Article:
One of the draws of Warriors games is the ability to rack up high combo counts. Every character in Arslan functions similarly, with slight variations in the timing and effects of the quick and strong strikes, but shine individually in the executions of their attacks. Narsus, for example, is a masterful tactician who takes out his brush, easel, and palette in the middle of the battlefield as his special move. The running joke is that he’s not a talented painter, so it’s assumed that his ability to shock an entire battalion–often resulting in a 100+ hit combo–is because he is an exceptionally terrible artist.

The plot is engaging enough that you’re motivated to move the story along rather than attempt to rack up a thousand kills for an S-rank on K.O.s.

Arslan’s action can get repetitive, so you can’t be blamed for spacing out for minute-long stretches while still stringing together an effective combo streak. At least the even spread of the more challenging boss encounters ensures that you have to take battles seriously if you hope for any chance at success.

Riding the current of a battle and addressing every urgency in the field is a comfortable pattern to fall into. It’s not unusual to drop everything when you hear that a comrade is being overwhelmed, a gate has been breached, or a trap has been set, especially when these updates are delivered by characters with loud desperation in their voices. There’s actually nothing to be desperate about; you’re generously given 30 minutes for missions that can be completed in less than ten. The plot is engaging enough that you’re motivated to move the story along rather than attempt to rack up a thousand kills for an S-rank on K.O.s. The other performance measurement is based on completion time and it’s incredibly difficult to get S-ranks in both categories in the same mission. Obtaining these high grades is satisfying, but not enough to warrant repeat playthroughs if you didn’t get them the first time in a given mission. That’s due to the underwhelming rank rewards, which are collectible cards that provide stat bonuses in future battles. You can only apply these bonuses in modes outside of the campaign, and these consumable upgrades, such as increased attack power and defense, are insignificant in a game bereft of challenge. Sometimes the uncomplicated task of mowing down a division of Lusitanias or vanquishing a boss is enough of a reward.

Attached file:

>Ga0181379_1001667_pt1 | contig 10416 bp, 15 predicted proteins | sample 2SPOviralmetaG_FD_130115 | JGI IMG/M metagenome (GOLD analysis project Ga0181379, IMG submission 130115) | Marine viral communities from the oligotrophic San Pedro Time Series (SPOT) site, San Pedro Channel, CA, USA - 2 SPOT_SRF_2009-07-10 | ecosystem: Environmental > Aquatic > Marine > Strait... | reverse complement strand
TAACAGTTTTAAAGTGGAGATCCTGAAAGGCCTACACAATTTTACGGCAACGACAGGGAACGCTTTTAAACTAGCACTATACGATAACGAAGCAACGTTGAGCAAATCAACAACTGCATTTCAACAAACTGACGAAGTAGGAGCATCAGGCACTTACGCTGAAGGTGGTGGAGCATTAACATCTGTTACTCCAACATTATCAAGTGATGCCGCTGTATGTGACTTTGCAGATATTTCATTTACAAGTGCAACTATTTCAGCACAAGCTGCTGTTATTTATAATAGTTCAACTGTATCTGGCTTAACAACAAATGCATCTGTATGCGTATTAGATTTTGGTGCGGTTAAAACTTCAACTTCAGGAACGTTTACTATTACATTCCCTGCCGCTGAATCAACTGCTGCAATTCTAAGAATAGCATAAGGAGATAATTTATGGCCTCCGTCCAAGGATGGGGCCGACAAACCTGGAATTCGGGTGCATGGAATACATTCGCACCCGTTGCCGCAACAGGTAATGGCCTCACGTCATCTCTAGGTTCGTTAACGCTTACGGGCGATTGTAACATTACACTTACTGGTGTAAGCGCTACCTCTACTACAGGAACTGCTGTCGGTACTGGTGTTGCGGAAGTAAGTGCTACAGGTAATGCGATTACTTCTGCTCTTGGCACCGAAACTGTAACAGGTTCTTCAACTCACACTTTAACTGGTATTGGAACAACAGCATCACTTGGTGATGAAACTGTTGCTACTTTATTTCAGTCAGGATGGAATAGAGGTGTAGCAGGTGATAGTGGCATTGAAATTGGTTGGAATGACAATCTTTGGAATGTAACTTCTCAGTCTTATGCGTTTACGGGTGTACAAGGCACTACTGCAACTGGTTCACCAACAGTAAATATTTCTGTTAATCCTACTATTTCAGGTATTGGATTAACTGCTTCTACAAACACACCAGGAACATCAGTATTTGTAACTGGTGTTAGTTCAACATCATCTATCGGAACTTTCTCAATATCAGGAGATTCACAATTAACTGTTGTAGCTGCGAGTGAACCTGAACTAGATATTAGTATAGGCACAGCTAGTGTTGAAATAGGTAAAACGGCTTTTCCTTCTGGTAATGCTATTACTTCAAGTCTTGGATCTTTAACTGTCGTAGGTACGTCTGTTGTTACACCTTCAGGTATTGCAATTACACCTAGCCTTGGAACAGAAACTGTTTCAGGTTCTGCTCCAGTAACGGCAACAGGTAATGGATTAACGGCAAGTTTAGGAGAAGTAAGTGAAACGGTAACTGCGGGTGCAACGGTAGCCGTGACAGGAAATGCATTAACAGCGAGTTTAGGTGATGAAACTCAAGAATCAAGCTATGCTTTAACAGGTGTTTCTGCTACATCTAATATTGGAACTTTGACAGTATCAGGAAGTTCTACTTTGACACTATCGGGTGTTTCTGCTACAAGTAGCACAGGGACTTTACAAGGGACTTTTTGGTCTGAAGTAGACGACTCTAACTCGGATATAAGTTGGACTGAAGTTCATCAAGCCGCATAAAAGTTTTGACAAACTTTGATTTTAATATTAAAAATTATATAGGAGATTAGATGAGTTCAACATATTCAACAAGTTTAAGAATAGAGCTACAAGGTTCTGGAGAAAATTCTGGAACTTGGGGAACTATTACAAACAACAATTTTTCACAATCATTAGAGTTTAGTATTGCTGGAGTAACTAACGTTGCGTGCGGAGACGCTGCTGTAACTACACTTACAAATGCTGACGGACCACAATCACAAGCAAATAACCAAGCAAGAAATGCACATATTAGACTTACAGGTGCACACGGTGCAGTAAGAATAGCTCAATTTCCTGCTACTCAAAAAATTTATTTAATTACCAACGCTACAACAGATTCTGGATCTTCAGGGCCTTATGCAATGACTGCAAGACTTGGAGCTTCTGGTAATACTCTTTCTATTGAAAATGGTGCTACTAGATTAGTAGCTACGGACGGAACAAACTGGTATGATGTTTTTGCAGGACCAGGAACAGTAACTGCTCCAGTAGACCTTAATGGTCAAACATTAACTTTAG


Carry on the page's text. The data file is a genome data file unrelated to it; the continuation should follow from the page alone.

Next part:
One unintended challenge is finding replay value after completing the story. Stat upgrades and ability boosts–rewards for clearing story objectives–are only applicable outside of the campaign, as in Free Mode, for example. In other Warriors games, this mode serves as a worthwhile diversion to grind your characters’ levels. In Arslan, it’s redundant since clearing the campaign requires no grinding. Furthermore, the Free Mode option to recast characters in previously cleared battles quickly loses its novel appeal.

For fans of Japanese audio with English subtitles, Arslan proves to be a surprising case where appreciating its story developments would be better experienced with English dialogue, which is not available. These exchanges are as enlightening as they are entertaining, often revealing brand-new narrative details and lightening the mood with comedic banter among the main cast. It’s upsetting to miss out on in-battle exposition just because you’re in the midst of executing a deadly combo or simply powering your way through a dense battalion, but you simply don’t have time to constantly read the conversation text at the lower-left corner of the screen.

This emphasis on emulating its established story is its main strength and is also a bold move when compared to most other anime game adaptations.

These instances of exposition add meaningful worth to Arslan. The unlockable encyclopedia and trivia-loaded extras section affirm the game as a legitimate companion piece to the anime. The novels have never been translated into English, so any revealing backstories and facts relating to the lore only strengthen the game’s value for fans of the series.

Arslan: The Warriors of Legend is a notable Warriors franchise outlier for its unusually strict adherence to the source material. Just playing one or two missions feels like you’re playing the equivalent of one episode. This emphasis on emulating its established story is its main strength and is also a bold move when compared to most other anime game adaptations. If Omega Force experimented with more noncanonical scenarios in its Free Mode, this could have ranked among the best Warriors spin-offs. Given the studio’s prolific history with Warriors-styled anime sequels and the news of a second season of Arslan, it wouldn’t be unreasonable to hope for an improved follow-up in the coming years.